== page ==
Wednesday, June 26, 2013
Sunday, June 23, 2013
It's a Kerouac Sunday – as they all are, kind of like how a red-sun October day is the best – waking up in the piney wood-smell streamside camp among the red squirrels, crows, grey squirrels, herons, frogs, osprey, chipmunks, turtles, goldfinches, hermit thrushes, bluejays, eagles, muskrats, raccoons, deer, beavers, water snakes, spiders, butterflies, loons, ducks, cormorants, and other assorted sentient beings going about their business without a care about the crucifixion (see D.H. Lawrence's Self-Pity) – absalom comes to mind – don't forget the mosquitoes either or the flying squirrels who only visit at night . . . . but it's raining today and I only know most of them are here from memory as only the squirrels and crows are braving the weather – the shack's a little bigger than Jack’s on Desolation Peak and there’s no Hozameen looking over my shoulder but there's a dark feeling coming down the river carried on misty fingers and settling in my aching bones, achy from sleep, age, damp bedclothes . . . . And that's about it, about all I wanted to say today, another on “the good side of the grass” (the day's not over yet) as they say down at the local watering hole in Gardiner home of Edwin Arlington Robinson (not of the Swiss Family) who's buried there, too – found his grave once and read Richard Cory aloud after a good swig of Bushmills (as is my practice at author gravesides – Thoreau, Kerouac, Frost to date with Dickinson on the short list). It's only two days past solstice but real October's coming, that bittersweet month of crisp smells that transitions into long winter snow doldrums when I dream of todays and wonder if they'll ever come around again or soon enough to save me . . . . It's a big old mystery anyway 'cause where spirituality's concerned all systems and all beliefs are wrong – only the creatures matter and they don't care about sophistry only the moment and if we all spent more time there we'd end human suffering – who knows we’ve never tried it – ask the little ones they have it figured out and don’t even know it.Happiness visits the smallest of things. That's all I know.
Thursday, June 20, 2013
I started reading The Town and the City yesterday. I'm up to Chapter 7 (p. 45). Once I finish it, I will have read all of Kerouac's novels (at least once).
As I said on Facebook today (in the Jack Kerouac group), it's Jack and it's not Jack. You can hear his voice from On the Road and The Dharma Bums, etc., but it's more constrained (more classic in form). And it's definitely autobiographical (roman à clef) like his later novels, although even more heavily fictionalized. For example, whereas Kerouac's parents, Leo and Gabrielle, are clearly represented by George and Marge Martin, the Martin family includes eight children (not counting Julian, who, like real-life Gerard Kerouac, died), not three (Caroline, Jack, and Gerard). One of the eight is Julian's twin brother, Francis. I gather from other sources that characters in The Town and the City are sometimes composites, blending several real-life people into one fictional characters (e.g., some have suggested that Francis Martin is a composite of William S. Burroughs, Gerard Kerouac, Hal Chase, and Jack Kerouac).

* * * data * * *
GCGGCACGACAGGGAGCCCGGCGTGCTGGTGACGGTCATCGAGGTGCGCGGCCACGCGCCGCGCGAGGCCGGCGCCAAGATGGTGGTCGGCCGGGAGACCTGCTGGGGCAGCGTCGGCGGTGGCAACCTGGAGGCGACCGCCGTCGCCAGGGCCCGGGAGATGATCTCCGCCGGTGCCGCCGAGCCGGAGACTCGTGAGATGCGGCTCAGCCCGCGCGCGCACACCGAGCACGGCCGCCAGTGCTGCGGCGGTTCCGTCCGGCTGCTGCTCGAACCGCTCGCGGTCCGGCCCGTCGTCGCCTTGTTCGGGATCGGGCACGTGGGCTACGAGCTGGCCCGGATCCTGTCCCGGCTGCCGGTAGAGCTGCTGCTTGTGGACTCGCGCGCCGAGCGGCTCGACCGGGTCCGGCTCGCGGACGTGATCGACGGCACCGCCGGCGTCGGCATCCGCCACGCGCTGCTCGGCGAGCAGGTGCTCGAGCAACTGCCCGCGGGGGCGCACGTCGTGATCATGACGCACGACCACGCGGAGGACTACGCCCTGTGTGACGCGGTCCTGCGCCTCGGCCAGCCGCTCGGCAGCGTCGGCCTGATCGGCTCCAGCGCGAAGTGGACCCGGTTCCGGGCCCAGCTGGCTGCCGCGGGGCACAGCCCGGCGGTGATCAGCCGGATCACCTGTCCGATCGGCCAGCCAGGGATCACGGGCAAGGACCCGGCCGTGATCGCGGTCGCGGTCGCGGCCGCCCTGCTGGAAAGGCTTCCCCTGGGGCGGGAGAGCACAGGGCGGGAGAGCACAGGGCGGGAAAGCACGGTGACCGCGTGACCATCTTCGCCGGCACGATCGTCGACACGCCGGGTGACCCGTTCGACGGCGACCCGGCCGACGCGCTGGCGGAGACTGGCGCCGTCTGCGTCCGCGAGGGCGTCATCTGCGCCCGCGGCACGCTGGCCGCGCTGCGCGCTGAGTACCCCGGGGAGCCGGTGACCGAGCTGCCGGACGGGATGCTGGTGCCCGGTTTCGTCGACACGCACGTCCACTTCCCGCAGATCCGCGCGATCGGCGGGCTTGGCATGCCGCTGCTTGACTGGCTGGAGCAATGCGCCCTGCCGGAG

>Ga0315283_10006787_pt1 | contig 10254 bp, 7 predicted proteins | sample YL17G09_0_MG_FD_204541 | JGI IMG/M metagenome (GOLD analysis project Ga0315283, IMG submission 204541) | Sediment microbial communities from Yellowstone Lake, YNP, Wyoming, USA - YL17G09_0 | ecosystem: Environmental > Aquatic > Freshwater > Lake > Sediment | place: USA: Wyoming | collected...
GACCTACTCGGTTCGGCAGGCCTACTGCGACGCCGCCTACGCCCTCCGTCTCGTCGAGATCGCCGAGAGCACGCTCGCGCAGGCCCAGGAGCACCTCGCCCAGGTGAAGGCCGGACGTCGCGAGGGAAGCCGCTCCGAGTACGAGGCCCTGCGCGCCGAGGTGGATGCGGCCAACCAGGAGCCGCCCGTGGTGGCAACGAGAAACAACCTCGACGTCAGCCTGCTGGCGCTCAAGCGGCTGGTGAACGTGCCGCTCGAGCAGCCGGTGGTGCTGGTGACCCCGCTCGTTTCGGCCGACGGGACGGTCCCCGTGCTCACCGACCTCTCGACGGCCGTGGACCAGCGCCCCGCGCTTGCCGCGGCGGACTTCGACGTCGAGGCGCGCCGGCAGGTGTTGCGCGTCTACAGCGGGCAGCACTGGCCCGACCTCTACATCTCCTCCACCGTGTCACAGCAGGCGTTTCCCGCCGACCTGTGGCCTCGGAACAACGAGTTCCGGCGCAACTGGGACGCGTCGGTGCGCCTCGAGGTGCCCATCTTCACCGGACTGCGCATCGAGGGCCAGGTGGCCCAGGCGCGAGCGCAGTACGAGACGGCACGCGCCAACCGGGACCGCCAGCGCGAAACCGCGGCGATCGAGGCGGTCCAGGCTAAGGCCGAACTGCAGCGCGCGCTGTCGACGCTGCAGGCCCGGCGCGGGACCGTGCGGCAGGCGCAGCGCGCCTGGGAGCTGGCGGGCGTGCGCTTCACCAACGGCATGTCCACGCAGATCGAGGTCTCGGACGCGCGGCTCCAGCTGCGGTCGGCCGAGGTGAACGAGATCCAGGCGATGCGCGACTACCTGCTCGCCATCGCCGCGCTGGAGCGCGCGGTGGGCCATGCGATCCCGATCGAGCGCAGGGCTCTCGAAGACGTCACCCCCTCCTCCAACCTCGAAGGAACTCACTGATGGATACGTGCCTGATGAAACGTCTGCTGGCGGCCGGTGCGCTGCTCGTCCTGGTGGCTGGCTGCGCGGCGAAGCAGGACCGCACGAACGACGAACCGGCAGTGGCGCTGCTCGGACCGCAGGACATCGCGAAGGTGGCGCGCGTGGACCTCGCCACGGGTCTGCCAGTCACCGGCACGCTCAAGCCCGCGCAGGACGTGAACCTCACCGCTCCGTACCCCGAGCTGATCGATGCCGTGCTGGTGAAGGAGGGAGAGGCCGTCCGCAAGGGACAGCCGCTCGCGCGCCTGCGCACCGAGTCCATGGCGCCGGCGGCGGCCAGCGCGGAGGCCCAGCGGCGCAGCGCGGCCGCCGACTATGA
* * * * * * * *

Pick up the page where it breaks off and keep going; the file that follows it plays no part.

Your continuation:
If you haven't yet read The Town and the City, I recommend it. I know I'm only 9% of the way through it, but I'm confident it will continue to engage me throughout. I want to know what happens to Peter and Joe and Ruth and Francis and Mickey and Rose and Charley and George and Marge (there's a third daughter but she hasn't appeared yet for some reason).
Happy reading . . . .
Sunday, June 16, 2013
Saturday, June 15, 2013
Thursday, June 13, 2013
|One of 140 notebooks Orlovsky filled before his death|
Correspondence in the collection highlights Orlovsky’s many connections with other poets, authors and artists. There are more than 1,600 letters written to Orlovsky and/or Ginsberg, including 165 letters written by Ginsberg himself. Some notable correspondents include Gregory Corso, Lawrence Ferlinghetti, Ken Kesey and Robert LaVigne. Orlovsky also wrote regularly to his parents and siblings, and more than 65 of his letters are included in the archive.
The collection features more than 2,650 photographs taken by or of Orlovsky, documenting the years between 1970 and 2010. Also included are eight reel-to-reel tapes from the 1960s and more than 120 audiocassettes made by Orlovsky during the 1970s and 1980s, some recording conversations with Ginsberg.
The Kerouac connection, of course, is Orlovsky's relationship to Kerouac intimate and inner circle Beat Generation member Allen Ginsberg. While the news release doesn't mention Kerouac as represented in the archive, he's bound to be referenced. Kerouac scholars and others will have access once the archive has been processed and cataloged (catalogued looks more correct to me but I suspect that is a British spelling).
See you in Austin.
Saturday, June 8, 2013
If you have an extra $1.25 million lying around that you don't know what to do with, consider bidding on this collection of Kerouac letters (click here).
Monday, June 3, 2013
Were he still alive, beat poet extraordinaire Allen Ginsberg would have been 87 years old today. One of the inner circle of the beat generation and a close friend of Jack Kerouac's, Ginsberg is known especially for his poem, Howl, which was the subject of a famous censorship trial in 1957 (and a recent movie starring James Franco).
Let's read some Ginsberg today in honor of his birthday. Click here to read Howl. Click here to hear Allen reading it.
Happy Birthday, Allen.